In September, public health advocates worldwide celebrated the adoption of strict nutritional labelling requirements by Mexican legislators.
“The overweight and obesity epidemic needs a strong and urgent response from the authorities, not lukewarm measures”. These were the words of Christian Skoog, the representative of the United Nations Children’s Fund (UNICEF) in Mexico, a month earlier at a joint press conference with other UN agencies supporting the reform.
“We will be reporting to investors on the performance of some of the largest food and drink retailers and manufacturers”
The new measures, better-known as ‘etiquetado claro’ (‘clear labelling’ in Spanish), should be noted by food and drink companies worldwide and their investors. They are as strong as they can be when it comes to labelling.
Food and drink manufacturers will be required to display octagonal black labels, resembling STOP traffic signs, on the front of the pack of products that are high in sugar, saturated fat, salt and calories.
Also included in the law reform is the addition of tobacco-like health warnings on products deemed unhealthy. This applies to all soft-drinks, of which Mexicans are the largest consumers in the world drinking 150 litres per person each year.
A solid case for government intervention worldwide
Mexico often hits news headlines as one of the nations worst hit by the obesity epidemic. As such, food companies and their investors may be tempted to regard some of the recent measures as “too drastic” or “out-of-context” for other countries.
The findings of the most recent report from the OECD should make them think otherwise. Being overweight or obese is now the “new normal” in the majority of the 36 OECD countries.
For example, in the UK, 69% of men and 59% of women are overweight or obese, and particularly worrying, 31% of all children. The stats for Mexico are not dissimilar – 64% of men, 66% of women and 35% of children.
In 2014, Mexico was one of the first countries to adopt a tax on sugary food and drinks. It was dismissed by many as extreme, experimental and unlikely to be replicated elsewhere.
This couldn’t be further from the truth. Sugar taxes have proven to be effective in increasing public awareness and incentivising companies to create healthier product ranges. In the UK alone, soft drink manufacturers have reduced sugar content by a staggering 29% since its introduction in 2018.
With such a good track record, it is not surprising that sugar taxes have spread rapidly in less than five years. In February this year, Schroders reported that 42 jurisdictions across the world now apply them. This means that more people globally are now covered by a sugar than a carbon tax.Stricter labelling requirements, the new regulatory frontier?
The anticipated rise in overweight and obesity rates only make further public intervention more likely. The mounting burden of chronic diseases such as diabetes, cardiovascular diseases and cancer are predicted to translate into medical costs of 8.4% of annual health budgets in OECD countries and reduce life expectancy by 3 years by 2050.
Not only will health be hit but also our pockets, as lower educational outcomes and workforce productivity are predicted to reduce GDP of OECD countries by an average of 3.3% within the same period. The stakes are just too high for inaction.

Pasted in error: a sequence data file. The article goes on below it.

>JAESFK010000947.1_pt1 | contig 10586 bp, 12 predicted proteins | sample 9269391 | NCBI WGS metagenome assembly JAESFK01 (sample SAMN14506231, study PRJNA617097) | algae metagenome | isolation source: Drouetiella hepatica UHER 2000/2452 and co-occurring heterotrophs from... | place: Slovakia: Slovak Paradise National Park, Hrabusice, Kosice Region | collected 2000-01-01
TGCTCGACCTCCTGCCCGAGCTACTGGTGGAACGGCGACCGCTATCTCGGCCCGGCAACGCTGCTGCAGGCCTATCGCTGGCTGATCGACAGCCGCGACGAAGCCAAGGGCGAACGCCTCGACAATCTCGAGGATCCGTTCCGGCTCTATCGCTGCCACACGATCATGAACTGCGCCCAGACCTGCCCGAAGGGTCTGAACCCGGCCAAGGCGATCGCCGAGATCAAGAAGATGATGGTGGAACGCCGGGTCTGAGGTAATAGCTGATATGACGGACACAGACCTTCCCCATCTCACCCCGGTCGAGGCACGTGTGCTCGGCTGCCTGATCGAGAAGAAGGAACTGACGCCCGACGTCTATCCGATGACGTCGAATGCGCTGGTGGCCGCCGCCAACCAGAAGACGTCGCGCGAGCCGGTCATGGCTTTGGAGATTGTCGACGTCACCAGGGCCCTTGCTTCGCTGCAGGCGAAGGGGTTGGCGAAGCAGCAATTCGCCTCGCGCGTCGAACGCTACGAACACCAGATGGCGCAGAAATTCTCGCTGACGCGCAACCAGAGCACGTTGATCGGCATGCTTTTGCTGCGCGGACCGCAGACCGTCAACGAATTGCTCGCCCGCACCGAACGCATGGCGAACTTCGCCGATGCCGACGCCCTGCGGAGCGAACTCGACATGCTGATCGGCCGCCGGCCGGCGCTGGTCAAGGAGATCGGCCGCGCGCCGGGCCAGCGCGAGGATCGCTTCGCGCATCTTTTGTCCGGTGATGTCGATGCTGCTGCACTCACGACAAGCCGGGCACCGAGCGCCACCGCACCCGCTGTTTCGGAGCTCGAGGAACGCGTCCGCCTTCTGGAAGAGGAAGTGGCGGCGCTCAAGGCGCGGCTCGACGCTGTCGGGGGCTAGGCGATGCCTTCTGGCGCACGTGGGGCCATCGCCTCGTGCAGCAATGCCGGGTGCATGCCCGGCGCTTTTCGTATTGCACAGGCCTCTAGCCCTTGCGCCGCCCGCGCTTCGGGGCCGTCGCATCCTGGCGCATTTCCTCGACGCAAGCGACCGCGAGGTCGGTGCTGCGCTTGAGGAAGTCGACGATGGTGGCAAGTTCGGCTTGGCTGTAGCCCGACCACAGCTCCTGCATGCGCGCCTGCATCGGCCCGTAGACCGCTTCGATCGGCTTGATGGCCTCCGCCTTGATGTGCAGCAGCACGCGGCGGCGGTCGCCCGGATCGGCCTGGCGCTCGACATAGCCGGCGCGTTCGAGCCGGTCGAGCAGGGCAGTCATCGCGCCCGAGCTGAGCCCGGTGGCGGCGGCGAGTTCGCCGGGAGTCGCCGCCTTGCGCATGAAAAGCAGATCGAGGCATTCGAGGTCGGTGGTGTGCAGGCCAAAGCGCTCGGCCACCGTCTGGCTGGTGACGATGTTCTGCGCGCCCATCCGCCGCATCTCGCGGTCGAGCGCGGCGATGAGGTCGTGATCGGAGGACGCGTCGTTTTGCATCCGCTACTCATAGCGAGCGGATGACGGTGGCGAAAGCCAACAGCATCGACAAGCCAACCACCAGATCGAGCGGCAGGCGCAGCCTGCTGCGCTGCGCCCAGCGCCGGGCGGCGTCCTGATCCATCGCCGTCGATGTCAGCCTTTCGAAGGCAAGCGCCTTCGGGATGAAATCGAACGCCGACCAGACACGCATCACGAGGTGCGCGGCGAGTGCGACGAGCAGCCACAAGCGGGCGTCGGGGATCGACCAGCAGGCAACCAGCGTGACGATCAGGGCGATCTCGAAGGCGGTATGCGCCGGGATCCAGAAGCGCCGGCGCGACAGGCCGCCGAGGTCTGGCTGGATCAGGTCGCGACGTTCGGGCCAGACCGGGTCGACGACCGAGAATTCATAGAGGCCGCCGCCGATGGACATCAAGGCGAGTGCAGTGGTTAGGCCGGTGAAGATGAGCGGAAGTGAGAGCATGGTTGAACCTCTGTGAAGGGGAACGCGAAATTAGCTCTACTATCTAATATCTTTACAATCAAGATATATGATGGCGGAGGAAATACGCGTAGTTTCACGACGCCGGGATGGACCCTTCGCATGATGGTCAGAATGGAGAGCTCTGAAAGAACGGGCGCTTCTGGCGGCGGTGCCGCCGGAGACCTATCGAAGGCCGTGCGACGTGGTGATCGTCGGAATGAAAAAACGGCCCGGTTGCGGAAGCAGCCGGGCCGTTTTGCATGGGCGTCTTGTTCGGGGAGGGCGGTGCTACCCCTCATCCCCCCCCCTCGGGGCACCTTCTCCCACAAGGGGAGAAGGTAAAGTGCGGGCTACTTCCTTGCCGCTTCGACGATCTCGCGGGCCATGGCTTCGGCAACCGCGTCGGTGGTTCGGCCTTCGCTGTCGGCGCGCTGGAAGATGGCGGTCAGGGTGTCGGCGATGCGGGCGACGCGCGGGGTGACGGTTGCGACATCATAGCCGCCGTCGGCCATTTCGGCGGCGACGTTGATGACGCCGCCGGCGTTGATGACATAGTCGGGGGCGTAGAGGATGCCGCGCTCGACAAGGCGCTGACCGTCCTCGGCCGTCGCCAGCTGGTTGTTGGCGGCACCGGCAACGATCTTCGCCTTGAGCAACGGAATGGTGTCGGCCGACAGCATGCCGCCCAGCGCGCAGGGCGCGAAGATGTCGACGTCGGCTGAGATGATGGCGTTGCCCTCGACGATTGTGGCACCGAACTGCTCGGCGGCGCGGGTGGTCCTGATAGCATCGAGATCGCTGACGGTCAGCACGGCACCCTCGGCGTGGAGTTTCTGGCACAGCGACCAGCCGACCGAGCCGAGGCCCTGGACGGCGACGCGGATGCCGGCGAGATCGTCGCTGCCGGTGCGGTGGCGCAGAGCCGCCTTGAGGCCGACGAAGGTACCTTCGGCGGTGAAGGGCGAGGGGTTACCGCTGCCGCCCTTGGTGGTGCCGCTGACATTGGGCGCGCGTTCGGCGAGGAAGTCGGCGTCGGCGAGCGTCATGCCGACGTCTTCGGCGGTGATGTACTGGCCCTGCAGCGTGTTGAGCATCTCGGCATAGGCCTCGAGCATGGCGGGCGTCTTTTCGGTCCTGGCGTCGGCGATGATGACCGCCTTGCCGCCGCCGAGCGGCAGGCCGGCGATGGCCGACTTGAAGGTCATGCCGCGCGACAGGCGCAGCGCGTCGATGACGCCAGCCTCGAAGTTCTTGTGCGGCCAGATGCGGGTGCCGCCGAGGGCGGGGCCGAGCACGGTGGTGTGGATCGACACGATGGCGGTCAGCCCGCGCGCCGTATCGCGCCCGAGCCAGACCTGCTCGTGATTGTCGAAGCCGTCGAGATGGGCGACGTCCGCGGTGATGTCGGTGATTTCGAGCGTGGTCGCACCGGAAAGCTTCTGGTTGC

Although the jury is still out on the popularity of stricter labelling requirements among regulators, its progress so far makes it a highly possible candidate. Since Chile first introduced these measures in 2016, Uruguay, Peru, Israel and now Mexico have followed suit, and Canada and Brazil are considering their introduction.
A topic ripe for investor engagement
Investors and food companies should note that there has been a clear shift in the focus of obesity-related regulation. Not so long ago, public health authorities’ actions were almost exclusively centred on improving education. However, there is a growing body of evidence pointing towards the importance of market factors such as availability or price in shaping our eating habits. The Mexican wave of obesity regulation is showing no signs of breaking, and direct intervention on food manufacturers and retailers is now much more likely.
Given the variety of fiscal and regulatory measures on the table, investors in the food and drink sector have a real interest in understanding how well these companies are monitoring possible sudden and drastic challenges. While at the same time, pushing them towards future-proof business models by putting healthier foods at the core. The example of Chile, where additional measures to protect children from marketing of unhealthy foods have led to the banning of entire product ranges and practices such as Kinder Eggs and McDonalds’ Happy Meals, should be a reminder to investors on the failure to pre-empt possible regulatory changes.
Through ShareAction’s new Healthy Markets campaign supported by Guy’s and St Thomas’ Charity, we believe that investors have a real opportunity to play a positive role in supporting dietary improvements and tackling obesity levels. This is why, in partnership with the Access to Nutrition Initiative, we will be reporting to investors on the performance of some of the largest food and drink retailers and manufacturers operating in the UK in this space. To date, almost 20 different investors have expressed their interest in working in coalition with us and more are expected to join by the time this is formally launched next year, which signals an appetite for awareness and action in this space.
Ignacio Vázquez is Company Engagement & Research Manager at ShareAction.